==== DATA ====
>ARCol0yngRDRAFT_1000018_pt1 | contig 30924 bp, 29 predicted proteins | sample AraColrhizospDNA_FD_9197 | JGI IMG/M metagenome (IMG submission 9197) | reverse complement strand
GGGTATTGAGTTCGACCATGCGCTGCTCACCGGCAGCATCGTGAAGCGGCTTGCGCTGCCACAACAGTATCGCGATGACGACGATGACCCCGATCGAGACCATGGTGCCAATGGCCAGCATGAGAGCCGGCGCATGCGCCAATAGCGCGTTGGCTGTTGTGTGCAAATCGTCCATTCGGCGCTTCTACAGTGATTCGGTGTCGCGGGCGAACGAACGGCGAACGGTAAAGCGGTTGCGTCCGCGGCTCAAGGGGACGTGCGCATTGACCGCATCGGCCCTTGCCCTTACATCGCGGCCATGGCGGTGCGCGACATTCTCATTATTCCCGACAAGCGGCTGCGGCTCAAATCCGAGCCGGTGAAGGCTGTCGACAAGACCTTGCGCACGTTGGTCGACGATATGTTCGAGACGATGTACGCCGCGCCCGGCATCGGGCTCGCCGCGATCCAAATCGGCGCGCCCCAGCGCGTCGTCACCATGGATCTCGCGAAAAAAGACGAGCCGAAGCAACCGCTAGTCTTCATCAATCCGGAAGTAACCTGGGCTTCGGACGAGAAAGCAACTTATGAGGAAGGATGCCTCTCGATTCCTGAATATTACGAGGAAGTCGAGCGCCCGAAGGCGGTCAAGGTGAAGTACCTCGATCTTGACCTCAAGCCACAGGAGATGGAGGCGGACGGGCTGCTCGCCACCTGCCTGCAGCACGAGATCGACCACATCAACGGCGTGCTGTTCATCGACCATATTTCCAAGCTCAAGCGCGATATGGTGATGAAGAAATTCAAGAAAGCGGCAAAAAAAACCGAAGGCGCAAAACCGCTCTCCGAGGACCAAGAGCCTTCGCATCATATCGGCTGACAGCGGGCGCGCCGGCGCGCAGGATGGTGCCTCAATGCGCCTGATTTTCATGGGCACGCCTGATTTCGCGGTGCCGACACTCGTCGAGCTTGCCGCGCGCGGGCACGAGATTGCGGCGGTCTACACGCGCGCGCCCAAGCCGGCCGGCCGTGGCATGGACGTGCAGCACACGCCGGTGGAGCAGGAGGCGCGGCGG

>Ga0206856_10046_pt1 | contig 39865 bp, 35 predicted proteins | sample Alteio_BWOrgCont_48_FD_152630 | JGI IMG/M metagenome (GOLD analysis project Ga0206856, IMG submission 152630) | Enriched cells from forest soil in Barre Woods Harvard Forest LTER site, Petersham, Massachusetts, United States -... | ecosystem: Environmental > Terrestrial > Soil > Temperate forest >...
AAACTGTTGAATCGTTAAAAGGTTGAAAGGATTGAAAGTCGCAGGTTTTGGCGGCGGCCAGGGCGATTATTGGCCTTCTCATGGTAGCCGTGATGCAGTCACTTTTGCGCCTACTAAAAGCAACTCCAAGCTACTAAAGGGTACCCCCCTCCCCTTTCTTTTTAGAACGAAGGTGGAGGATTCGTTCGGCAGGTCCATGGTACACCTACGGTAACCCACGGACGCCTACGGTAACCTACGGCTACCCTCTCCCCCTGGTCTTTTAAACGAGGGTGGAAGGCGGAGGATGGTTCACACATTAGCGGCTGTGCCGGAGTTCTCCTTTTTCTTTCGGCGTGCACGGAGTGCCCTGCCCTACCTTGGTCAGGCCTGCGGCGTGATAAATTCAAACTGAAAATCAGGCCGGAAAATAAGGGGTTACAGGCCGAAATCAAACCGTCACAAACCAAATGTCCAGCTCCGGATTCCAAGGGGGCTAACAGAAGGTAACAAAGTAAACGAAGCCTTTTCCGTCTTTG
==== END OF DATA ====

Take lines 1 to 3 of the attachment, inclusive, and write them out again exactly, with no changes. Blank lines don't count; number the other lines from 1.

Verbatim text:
>ARCol0yngRDRAFT_1000018_pt1 | contig 30924 bp, 29 predicted proteins | sample AraColrhizospDNA_FD_9197 | JGI IMG/M metagenome (IMG submission 9197) | reverse complement strand
GGGTATTGAGTTCGACCATGCGCTGCTCACCGGCAGCATCGTGAAGCGGCTTGCGCTGCCACAACAGTATCGCGATGACGACGATGACCCCGATCGAGACCATGGTGCCAATGGCCAGCATGAGAGCCGGCGCATGCGCCAATAGCGCGTTGGCTGTTGTGTGCAAATCGTCCATTCGGCGCTTCTACAGTGATTCGGTGTCGCGGGCGAACGAACGGCGAACGGTAAAGCGGTTGCGTCCGCGGCTCAAGGGGACGTGCGCATTGACCGCATCGGCCCTTGCCCTTACATCGCGGCCATGGCGGTGCGCGACATTCTCATTATTCCCGACAAGCGGCTGCGGCTCAAATCCGAGCCGGTGAAGGCTGTCGACAAGACCTTGCGCACGTTGGTCGACGATATGTTCGAGACGATGTACGCCGCGCCCGGCATCGGGCTCGCCGCGATCCAAATCGGCGCGCCCCAGCGCGTCGTCACCATGGATCTCGCGAAAAAAGACGAGCCGAAGCAACCGCTAGTCTTCATCAATCCGGAAGTAACCTGGGCTTCGGACGAGAAAGCAACTTATGAGGAAGGATGCCTCTCGATTCCTGAATATTACGAGGAAGTCGAGCGCCCGAAGGCGGTCAAGGTGAAGTACCTCGATCTTGACCTCAAGCCACAGGAGATGGAGGCGGACGGGCTGCTCGCCACCTGCCTGCAGCACGAGATCGACCACATCAACGGCGTGCTGTTCATCGACCATATTTCCAAGCTCAAGCGCGATATGGTGATGAAGAAATTCAAGAAAGCGGCAAAAAAAACCGAAGGCGCAAAACCGCTCTCCGAGGACCAAGAGCCTTCGCATCATATCGGCTGACAGCGGGCGCGCCGGCGCGCAGGATGGTGCCTCAATGCGCCTGATTTTCATGGGCACGCCTGATTTCGCGGTGCCGACACTCGTCGAGCTTGCCGCGCGCGGGCACGAGATTGCGGCGGTCTACACGCGCGCGCCCAAGCCGGCCGGCCGTGGCATGGACGTGCAGCACACGCCGGTGGAGCAGGAGGCGCGGCGG

>Ga0206856_10046_pt1 | contig 39865 bp, 35 predicted proteins | sample Alteio_BWOrgCont_48_FD_152630 | JGI IMG/M metagenome (GOLD analysis project Ga0206856, IMG submission 152630) | Enriched cells from forest soil in Barre Woods Harvard Forest LTER site, Petersham, Massachusetts, United States -... | ecosystem: Environmental > Terrestrial > Soil > Temperate forest >...